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Three years later, K.S. Mulay, a state agricultural officer based in the Vidarbha town of Amravati, proudly reads off a long list of the progress the government has made so far. Nearly $39 million has been spent subsidizing high-yield seeds, Mulay says, plus $24 million on developing fruit orchards and other pricey produce, and another $24 million on building micro-irrigation projects. As Mulay drives down narrow roads through Vidarbha's cotton fields, he stops his jeep every few miles to show off the government's handiwork. First, he marches up a muddy hillside to a small dam the government built to help farmers preserve monsoon rainwater one of more than 9,000 constructed in the region over the past three years. Next he visits the farm of Bhiamrao Mahore, who received free orange-tree saplings from a state-funded nursery. Mahore hopes his oranges will bring more money than the cotton he had planted before. Next stop is a state-sponsored training session where scores of local farmers collect for a PowerPoint presentation on how best to protect crops during a drought. "We are trying to increase the income and productivity of the farmers," Mulay says. "All the work cannot be done in three years. But it is a beginning."
And, for now, just that. Some Indian economists criticize the government for spending too much on welfare programs, such as the job-guarantee scheme, and not enough on irrigation systems and other investments that could make farms more productive. "Giving a cow won't help a farmer long-term," says Paurnima Sawai, 42, a farmer in Takarakhede Shambhu village. "But money to build a dam is a long-term investment. For years, you get benefits from it." With only 40% of its farmland irrigated, India's entire economic boom is held hostage by the unpredictable monsoon. With much of India's farming areas suffering from drought this year, the government will have a tough time meeting its economic-growth targets. In an August report, Goldman Sachs predicted that this year's weak rains could cause agriculture to contract 2% this fiscal year, making the government's 7% GDP-growth target look "a bit rich." Even Thakare, with his pond, may not have enough water to plant his extra crops this year. Abusaleh Shariff, a senior fellow at IFPRI's New Delhi office, argues that allocating money is only part of the government's task. The farmers also need better training, technology and marketing opportunities. "Do we have any of these? Almost none," Shariff says. "The government program needs to be improved, and we need to devote a lot more resources."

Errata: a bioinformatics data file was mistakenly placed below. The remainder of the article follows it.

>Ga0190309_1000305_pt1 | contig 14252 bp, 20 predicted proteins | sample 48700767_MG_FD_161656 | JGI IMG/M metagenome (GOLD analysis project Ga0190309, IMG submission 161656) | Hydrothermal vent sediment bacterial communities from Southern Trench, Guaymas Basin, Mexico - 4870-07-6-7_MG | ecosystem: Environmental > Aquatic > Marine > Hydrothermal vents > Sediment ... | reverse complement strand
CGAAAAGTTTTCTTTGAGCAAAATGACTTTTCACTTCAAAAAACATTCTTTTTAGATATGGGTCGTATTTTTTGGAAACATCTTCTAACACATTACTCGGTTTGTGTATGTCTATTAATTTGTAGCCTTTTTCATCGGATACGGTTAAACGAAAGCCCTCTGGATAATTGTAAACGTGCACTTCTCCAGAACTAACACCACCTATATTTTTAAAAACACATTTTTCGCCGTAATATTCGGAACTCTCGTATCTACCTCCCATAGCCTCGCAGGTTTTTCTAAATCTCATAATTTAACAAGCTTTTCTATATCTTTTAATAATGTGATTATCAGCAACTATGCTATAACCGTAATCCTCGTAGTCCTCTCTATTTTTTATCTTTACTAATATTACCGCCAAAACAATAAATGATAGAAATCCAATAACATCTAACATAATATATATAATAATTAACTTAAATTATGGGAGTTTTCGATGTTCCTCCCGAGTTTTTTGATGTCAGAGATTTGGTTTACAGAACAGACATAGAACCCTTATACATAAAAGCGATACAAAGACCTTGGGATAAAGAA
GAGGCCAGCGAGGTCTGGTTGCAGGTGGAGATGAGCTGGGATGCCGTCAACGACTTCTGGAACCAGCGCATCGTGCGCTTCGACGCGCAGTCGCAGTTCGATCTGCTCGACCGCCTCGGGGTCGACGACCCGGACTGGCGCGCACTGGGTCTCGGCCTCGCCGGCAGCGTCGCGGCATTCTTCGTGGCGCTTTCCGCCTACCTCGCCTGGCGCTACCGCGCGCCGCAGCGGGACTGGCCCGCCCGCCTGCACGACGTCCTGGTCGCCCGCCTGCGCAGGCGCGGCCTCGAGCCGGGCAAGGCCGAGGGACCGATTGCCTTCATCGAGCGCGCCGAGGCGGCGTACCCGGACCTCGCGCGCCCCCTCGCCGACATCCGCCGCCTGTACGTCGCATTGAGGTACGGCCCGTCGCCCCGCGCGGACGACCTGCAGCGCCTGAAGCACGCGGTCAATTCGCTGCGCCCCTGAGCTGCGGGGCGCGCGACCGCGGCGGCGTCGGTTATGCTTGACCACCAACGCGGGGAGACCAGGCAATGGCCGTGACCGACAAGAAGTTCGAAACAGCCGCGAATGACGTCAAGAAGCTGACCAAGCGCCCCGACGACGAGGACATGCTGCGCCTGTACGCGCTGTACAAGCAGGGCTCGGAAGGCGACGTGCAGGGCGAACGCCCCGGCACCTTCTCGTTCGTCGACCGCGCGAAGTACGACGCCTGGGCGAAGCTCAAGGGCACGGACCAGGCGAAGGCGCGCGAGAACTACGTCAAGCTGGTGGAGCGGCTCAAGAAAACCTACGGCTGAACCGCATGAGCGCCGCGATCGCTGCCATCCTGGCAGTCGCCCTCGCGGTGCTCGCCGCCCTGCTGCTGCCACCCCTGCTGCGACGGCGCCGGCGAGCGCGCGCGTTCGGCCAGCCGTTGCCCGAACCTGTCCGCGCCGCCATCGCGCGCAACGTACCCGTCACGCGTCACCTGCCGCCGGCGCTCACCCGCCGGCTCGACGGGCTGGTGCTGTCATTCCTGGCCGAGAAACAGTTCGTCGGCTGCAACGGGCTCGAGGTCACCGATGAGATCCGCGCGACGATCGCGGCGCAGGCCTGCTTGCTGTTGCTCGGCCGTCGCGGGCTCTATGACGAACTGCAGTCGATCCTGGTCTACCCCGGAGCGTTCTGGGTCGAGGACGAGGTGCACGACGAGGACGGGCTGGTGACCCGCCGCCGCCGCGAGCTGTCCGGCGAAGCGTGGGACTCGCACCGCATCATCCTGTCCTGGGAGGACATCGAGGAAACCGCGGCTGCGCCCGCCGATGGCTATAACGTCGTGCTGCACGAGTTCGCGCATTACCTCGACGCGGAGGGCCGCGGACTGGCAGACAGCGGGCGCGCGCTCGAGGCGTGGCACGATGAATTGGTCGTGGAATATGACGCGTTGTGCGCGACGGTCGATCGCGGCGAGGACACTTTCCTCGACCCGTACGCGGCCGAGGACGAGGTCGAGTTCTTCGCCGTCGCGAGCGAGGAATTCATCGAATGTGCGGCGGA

Nature vs. Nurture
Tulasidas mandase of bivara barsa village in Vidarbha couldn't agree more. Though he has received aid from the government, Mandase, 38, complains that it hasn't been the right kind. The state donated a metal plow and a pesticide sprayer, but neither worked. To get subsidized soybean seeds, he spends a full day traveling by bus to a nearby town. It often takes two or three trips, and, with bus fares costing him 60¢ per roundtrip, he wonders if the cheaper seeds are worth the effort. What he really requires, he says, is better infrastructure to make him less dependent on the monsoon. Mandase believes that he might need a deeper well and electricity to run a pump investments he could never afford on this own. In lieu of that, Mandase, with the local monsoon spotty, can only pin his hopes on divine intervention. In late July, Mandase visited a Hindu temple near his village and offered a coconut to the gods. He then split it, left half on the altar and took the other home to eat. The puja, or religious rite, is meant to bring rain. "All I need is water," Mandase says.